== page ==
The new IPCs are more flexible in terms of payment of fees. The new IPCs do not require to set a ceiling for capital expenditure and in new IPCs capital expenditure can be modified based on changes in fields and reservoirs or oil and gas price in the market.[7]

The new IPC has introduced three categories of agreements.[8] The first category is exploration, development and production agreements as one package. The second category is development of green fields and reservoirs and production. The last one is improving and enhancing oil recovery of brown fields and reservoirs.[9]


Transfer of technology from IOCs to Iranian local partners is one of the main objectives of new IPCs. Therefore, new IPCs require establishment of joint operating companies or agreements to operate in Iran. The new decision requires foreign investors to utilize engineering and technical capacity of Iranian partners in all projects.[10] IOCs are also obliged to train local partners and transfer technology to them. Moreover, in joint operating companies, the management shall be periodic and Iranian partners and executive positions should be gradually transferred to Iranian partners.[11] 

The rule on reserve booking has not changed yet.

The new framework of Iranian Petroleum Contracts were proposed to find a solution for existing imbalance of interests of IOCs and NIOC is buy back agreements. These agreements have been seriously criticized by some political parties in Iran as being in favor of foreign investors. As noted above, the content of the new IPCs are confidential and detailed information about this contract cannot be disclosed.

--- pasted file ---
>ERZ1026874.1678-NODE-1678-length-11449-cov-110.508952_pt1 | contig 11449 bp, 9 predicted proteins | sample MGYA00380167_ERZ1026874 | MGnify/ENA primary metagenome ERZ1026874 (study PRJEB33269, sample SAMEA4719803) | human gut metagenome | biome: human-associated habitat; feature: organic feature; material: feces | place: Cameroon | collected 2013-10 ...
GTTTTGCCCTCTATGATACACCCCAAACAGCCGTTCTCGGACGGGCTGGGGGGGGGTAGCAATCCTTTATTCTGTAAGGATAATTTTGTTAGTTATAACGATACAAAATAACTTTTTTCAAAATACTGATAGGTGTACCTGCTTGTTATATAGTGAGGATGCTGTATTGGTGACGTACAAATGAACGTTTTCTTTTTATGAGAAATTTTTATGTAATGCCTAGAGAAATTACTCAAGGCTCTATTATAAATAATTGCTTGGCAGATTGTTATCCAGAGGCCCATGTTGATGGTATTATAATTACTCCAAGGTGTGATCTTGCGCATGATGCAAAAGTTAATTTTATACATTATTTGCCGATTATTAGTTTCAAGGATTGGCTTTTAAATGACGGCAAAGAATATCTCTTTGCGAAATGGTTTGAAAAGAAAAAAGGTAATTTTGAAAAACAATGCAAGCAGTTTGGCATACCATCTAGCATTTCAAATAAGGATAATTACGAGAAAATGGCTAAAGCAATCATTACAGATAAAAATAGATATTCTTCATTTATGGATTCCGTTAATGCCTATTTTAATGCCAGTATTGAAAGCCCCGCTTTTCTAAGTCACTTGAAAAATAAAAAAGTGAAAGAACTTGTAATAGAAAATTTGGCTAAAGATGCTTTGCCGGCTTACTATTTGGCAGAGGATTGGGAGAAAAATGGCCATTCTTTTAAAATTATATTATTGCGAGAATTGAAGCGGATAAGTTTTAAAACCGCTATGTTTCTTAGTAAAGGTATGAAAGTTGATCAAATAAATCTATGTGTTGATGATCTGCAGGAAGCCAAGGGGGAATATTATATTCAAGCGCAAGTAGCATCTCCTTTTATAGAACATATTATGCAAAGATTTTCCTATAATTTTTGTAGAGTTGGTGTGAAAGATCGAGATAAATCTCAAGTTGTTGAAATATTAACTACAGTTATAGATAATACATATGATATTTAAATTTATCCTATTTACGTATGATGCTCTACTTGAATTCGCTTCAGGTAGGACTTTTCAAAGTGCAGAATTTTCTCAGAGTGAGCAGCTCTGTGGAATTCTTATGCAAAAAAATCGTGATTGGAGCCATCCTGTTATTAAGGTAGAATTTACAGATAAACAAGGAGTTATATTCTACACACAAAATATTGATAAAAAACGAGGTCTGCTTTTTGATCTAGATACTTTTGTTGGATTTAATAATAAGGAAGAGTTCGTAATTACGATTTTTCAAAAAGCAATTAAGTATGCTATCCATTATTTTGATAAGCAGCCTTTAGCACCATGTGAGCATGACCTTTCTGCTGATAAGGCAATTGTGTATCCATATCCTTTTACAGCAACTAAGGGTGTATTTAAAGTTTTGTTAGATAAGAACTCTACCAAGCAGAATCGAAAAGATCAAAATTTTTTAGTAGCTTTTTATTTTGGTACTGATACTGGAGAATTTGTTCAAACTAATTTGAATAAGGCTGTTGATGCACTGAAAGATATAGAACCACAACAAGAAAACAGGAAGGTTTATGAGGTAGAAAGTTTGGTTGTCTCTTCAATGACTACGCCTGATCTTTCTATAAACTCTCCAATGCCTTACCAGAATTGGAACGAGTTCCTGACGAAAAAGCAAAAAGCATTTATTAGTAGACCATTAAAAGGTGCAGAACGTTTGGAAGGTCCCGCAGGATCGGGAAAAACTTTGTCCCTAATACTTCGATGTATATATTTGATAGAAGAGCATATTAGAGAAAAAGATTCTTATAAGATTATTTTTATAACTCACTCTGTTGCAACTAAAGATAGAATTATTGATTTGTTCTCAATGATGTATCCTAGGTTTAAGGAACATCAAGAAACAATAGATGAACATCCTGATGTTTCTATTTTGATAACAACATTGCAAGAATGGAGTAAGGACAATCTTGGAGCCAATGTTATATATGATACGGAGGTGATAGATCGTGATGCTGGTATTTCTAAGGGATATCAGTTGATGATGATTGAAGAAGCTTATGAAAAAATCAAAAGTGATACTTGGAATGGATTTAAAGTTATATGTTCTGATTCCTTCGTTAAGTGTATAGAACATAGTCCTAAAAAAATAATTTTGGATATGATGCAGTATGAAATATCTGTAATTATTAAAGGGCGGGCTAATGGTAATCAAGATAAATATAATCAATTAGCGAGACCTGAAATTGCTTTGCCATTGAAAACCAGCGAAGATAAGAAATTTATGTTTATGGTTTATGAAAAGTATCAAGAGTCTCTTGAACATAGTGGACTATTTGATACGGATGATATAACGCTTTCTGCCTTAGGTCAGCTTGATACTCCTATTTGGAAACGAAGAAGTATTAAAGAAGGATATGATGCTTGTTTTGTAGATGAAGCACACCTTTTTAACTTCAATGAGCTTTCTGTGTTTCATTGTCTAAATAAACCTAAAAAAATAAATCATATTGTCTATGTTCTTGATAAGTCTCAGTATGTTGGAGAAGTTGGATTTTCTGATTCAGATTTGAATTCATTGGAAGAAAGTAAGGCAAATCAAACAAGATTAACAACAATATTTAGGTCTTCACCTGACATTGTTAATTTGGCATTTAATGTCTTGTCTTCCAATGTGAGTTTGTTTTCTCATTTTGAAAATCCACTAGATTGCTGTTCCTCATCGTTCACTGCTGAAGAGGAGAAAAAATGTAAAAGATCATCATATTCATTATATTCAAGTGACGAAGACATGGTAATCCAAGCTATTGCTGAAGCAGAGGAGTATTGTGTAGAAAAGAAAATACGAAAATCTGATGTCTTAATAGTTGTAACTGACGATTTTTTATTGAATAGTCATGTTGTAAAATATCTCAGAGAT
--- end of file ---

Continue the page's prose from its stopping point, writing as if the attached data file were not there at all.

[1] Published November 9, 2015 in Gazette No. 20588 (Decision on General Terms, Structure, and Models of Upstream Oil and Gas Contracts)

[2] Decision on General Terms, Structure, and Models of Upstream Oil and Gas Contracts, Article 11:5

[3] Ibid, Article 7.

[4] Ibid, Article 3:b.

[5] Ibid, Article 3:d.

[6] Ibid.

[7] Decision on General Terms, Structure, and Models of Upstream Oil and Gas Contracts, Article 1:28.

[8] Ibid, Article 2.

[9] Green fields/reservoirs are the ones that have been discovered by NIOC or other entities and are ready to be developed. Brown fields/reservoirs are the ones which have been already developed are in production phase.

[10] Decision on General Terms, Structure, and Models of Upstream Oil and Gas Contracts, Article 4.

[11] Ibid, 4:2.